` SSR 18-2p
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Social Security Rulings

Effective Date: October 2, 2018
Federal Register, vol. 83, No. 191, page 49621.

POLICY INTERPRETATION RULING

Titles II and XVI: Determining the Established Onset Date (EOD) in Blindness Claims

We are providing notice of SSR 18-02p which rescinds and replaces the following sections of SSR 83-20: “Titles II and XVI: Onset of Disability,” – (1) “Title II: Blindness Cases,” and (2) “Title XVI—Specific Onset is Necessary,” as it applies to blindness claims. Concurrently, we published a separate SSR, SSR 18-01p, “Titles II and XVI: Determining the Established Onset Date (EOD) in Disability Claims,” which rescinded and replaced all other parts of SSR 83-20. Therefore, as of October 2, 2018, the date this SSR was published in the Federal Register, SSR 83-20 is completely rescinded and replaced by SSR 18-01p and SSR 18-02p.

Purpose: This SSR explains how we determine the EOD in blindness claims under titles II and XVI of the Social Security Act (Act).

Citations: Sections 216, 220, 223, 1602, 1611, and 1614 of the Act, as amended; P.L. 108-203, 118 STAT. 535; 20 CFR 404.110, 404.130, 404.303, 404.315-.316, 404.320-.321, 404.335-.336, 404.350-.351, 404.1505, 404.1510, 404.1512, 404.1572, 404.1581-.1584, 416.202, 416.305, 416.912, 416.981-.984.

Policy Interpretation:

To be entitled to disability insurance (DI) benefits under title II of the Act or eligible for Supplemental Security Income (SSI) payments under title XVI of the Act based on blindness, a claimant must file an application, meet the relevant statutory definition(s), and satisfy the applicable non-medical requirements. If we find that a claimant meets the relevant statutory definitions and meets the applicable non-medical requirements during the period covered by his or her application, we then determine the claimant’s EOD. The EOD is the earliest date that the claimant meets both the relevant definitions and non-medical requirements during the period covered by his or her application.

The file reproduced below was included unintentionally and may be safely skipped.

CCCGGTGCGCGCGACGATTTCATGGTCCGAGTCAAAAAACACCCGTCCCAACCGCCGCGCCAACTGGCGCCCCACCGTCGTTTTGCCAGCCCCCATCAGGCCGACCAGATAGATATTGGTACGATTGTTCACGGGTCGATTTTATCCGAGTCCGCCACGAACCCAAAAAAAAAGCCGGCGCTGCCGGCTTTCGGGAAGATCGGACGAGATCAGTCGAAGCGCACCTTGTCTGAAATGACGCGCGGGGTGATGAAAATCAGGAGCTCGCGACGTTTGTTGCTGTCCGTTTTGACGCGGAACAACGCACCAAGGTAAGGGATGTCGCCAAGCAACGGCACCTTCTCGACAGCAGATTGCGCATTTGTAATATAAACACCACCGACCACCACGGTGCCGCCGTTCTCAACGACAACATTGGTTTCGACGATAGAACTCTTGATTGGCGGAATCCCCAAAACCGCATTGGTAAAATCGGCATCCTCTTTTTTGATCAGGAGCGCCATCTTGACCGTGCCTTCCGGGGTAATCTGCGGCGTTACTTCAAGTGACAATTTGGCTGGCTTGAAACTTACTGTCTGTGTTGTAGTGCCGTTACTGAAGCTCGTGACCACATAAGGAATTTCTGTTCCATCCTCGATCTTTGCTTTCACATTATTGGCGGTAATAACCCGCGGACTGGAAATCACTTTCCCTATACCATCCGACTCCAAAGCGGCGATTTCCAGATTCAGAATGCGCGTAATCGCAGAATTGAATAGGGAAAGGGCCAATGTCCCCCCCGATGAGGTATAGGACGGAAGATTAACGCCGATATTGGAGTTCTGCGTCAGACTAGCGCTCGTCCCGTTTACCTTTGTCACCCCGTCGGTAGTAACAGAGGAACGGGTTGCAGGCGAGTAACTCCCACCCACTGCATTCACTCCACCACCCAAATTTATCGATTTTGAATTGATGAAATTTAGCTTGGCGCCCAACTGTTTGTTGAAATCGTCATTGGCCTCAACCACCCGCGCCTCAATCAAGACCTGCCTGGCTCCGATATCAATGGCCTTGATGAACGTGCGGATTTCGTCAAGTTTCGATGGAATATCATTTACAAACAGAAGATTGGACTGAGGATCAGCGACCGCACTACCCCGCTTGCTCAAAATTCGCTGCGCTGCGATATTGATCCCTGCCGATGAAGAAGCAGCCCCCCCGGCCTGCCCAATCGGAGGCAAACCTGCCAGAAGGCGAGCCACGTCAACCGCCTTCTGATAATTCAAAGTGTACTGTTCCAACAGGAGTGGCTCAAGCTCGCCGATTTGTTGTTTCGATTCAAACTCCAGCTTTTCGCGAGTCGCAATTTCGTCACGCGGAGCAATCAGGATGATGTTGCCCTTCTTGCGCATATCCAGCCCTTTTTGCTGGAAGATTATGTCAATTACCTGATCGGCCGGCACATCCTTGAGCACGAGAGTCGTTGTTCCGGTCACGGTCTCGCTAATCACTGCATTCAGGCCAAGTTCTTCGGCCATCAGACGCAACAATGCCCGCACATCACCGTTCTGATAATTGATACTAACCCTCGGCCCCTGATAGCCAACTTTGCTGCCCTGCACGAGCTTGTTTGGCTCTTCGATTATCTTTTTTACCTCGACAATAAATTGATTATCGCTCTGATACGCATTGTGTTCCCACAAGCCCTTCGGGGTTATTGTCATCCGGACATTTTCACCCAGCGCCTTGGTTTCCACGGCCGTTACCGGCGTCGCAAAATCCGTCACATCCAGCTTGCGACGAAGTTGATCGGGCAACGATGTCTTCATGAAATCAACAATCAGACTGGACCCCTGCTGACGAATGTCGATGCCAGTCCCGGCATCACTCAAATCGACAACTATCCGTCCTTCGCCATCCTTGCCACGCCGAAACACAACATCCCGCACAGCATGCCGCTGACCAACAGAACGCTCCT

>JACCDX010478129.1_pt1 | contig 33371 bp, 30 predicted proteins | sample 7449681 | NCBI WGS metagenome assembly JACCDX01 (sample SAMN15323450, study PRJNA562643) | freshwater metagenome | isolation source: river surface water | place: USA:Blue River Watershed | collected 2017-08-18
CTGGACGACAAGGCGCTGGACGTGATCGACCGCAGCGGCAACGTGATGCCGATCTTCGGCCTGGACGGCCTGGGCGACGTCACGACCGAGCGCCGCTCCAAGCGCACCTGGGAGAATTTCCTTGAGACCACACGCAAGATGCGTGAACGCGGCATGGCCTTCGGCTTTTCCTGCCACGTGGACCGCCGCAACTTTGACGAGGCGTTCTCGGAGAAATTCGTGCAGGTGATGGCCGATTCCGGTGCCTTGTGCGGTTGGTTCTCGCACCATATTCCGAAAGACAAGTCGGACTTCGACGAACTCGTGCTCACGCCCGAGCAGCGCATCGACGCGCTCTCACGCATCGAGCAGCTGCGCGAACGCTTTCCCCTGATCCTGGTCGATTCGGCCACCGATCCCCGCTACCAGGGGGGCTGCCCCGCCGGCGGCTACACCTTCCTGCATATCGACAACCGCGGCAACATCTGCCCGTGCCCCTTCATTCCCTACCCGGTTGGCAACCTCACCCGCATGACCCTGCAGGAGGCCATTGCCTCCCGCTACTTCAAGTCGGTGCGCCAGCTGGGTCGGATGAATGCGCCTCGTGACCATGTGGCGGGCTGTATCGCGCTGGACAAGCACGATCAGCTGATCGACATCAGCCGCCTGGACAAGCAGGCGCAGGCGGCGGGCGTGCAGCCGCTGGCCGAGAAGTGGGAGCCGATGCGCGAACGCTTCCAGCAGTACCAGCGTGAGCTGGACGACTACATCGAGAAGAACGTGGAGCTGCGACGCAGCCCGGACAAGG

Discussion

I. What is the EOD?

For title II blindness claims, the EOD is the earliest date that the claimant meets the statutory definitions of blindness and disability[1] and the applicable non-medical requirements [2] for entitlement to benefits during the period covered by his or her application. For title XVI blindness claims, the EOD is the earliest date that the claimant meets the statutory definition of blindness[3] and the applicable non-medical requirements[4] for eligibility for SSI payments during the period covered by his or her application.

A. What is the statutory definition of blindness?

Titles II and XVI of the Act define blindness as central visual acuity of 20/200 or less in the better eye with the use of a correcting lens. We consider an eye to have a central visual acuity of 20/200 or less when it has a limitation in the fields of vision such that the widest diameter of the visual field subtends an angle no greater than 20 degrees.[5] Under title XVI of the Act, an individual may also be considered blind if he or she: (1) was found blind under a State plan approved under title X or XVI of the Act as in effect for October 1972; (2) received aid under that plan because of blindness for December 1973; and (3) continues to be blind as defined under that plan.[6]

B. What are the statutory definitions of disability for blind claimants and when do they apply?